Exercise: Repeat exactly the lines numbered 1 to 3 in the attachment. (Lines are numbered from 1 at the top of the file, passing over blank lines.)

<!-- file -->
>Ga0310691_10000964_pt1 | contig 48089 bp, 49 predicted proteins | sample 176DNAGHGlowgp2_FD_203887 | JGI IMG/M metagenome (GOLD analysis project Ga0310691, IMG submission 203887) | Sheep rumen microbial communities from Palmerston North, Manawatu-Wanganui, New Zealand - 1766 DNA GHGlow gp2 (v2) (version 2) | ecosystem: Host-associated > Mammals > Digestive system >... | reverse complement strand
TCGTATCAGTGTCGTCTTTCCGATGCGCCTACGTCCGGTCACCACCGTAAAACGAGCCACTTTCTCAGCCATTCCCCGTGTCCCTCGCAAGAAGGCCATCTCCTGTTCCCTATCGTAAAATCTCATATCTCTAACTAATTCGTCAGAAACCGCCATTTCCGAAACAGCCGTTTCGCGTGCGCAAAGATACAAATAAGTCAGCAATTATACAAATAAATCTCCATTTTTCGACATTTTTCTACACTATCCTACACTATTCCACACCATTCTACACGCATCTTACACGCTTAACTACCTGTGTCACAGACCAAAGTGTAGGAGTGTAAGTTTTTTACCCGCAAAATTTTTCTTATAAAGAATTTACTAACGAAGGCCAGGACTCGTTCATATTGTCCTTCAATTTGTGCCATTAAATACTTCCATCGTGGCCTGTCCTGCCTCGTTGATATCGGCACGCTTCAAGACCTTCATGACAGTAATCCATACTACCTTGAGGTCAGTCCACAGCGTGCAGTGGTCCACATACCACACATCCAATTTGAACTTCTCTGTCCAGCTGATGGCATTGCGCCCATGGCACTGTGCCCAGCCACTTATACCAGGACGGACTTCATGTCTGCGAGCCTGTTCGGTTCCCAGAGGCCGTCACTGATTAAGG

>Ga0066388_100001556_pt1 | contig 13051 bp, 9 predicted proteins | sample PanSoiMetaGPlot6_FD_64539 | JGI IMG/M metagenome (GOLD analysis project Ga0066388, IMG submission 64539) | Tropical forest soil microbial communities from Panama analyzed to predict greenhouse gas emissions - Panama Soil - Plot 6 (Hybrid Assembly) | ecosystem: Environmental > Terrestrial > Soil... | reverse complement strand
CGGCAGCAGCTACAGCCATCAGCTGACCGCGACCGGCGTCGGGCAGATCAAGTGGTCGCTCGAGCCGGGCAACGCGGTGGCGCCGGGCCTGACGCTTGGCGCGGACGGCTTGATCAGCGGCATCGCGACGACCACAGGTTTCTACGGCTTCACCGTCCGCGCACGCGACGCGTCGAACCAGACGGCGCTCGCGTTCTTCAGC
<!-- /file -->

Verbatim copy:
>Ga0310691_10000964_pt1 | contig 48089 bp, 49 predicted proteins | sample 176DNAGHGlowgp2_FD_203887 | JGI IMG/M metagenome (GOLD analysis project Ga0310691, IMG submission 203887) | Sheep rumen microbial communities from Palmerston North, Manawatu-Wanganui, New Zealand - 1766 DNA GHGlow gp2 (v2) (version 2) | ecosystem: Host-associated > Mammals > Digestive system >... | reverse complement strand
TCGTATCAGTGTCGTCTTTCCGATGCGCCTACGTCCGGTCACCACCGTAAAACGAGCCACTTTCTCAGCCATTCCCCGTGTCCCTCGCAAGAAGGCCATCTCCTGTTCCCTATCGTAAAATCTCATATCTCTAACTAATTCGTCAGAAACCGCCATTTCCGAAACAGCCGTTTCGCGTGCGCAAAGATACAAATAAGTCAGCAATTATACAAATAAATCTCCATTTTTCGACATTTTTCTACACTATCCTACACTATTCCACACCATTCTACACGCATCTTACACGCTTAACTACCTGTGTCACAGACCAAAGTGTAGGAGTGTAAGTTTTTTACCCGCAAAATTTTTCTTATAAAGAATTTACTAACGAAGGCCAGGACTCGTTCATATTGTCCTTCAATTTGTGCCATTAAATACTTCCATCGTGGCCTGTCCTGCCTCGTTGATATCGGCACGCTTCAAGACCTTCATGACAGTAATCCATACTACCTTGAGGTCAGTCCACAGCGTGCAGTGGTCCACATACCACACATCCAATTTGAACTTCTCTGTCCAGCTGATGGCATTGCGCCCATGGCACTGTGCCCAGCCACTTATACCAGGACGGACTTCATGTCTGCGAGCCTGTTCGGTTCCCAGAGGCCGTCACTGATTAAGG

>Ga0066388_100001556_pt1 | contig 13051 bp, 9 predicted proteins | sample PanSoiMetaGPlot6_FD_64539 | JGI IMG/M metagenome (GOLD analysis project Ga0066388, IMG submission 64539) | Tropical forest soil microbial communities from Panama analyzed to predict greenhouse gas emissions - Panama Soil - Plot 6 (Hybrid Assembly) | ecosystem: Environmental > Terrestrial > Soil... | reverse complement strand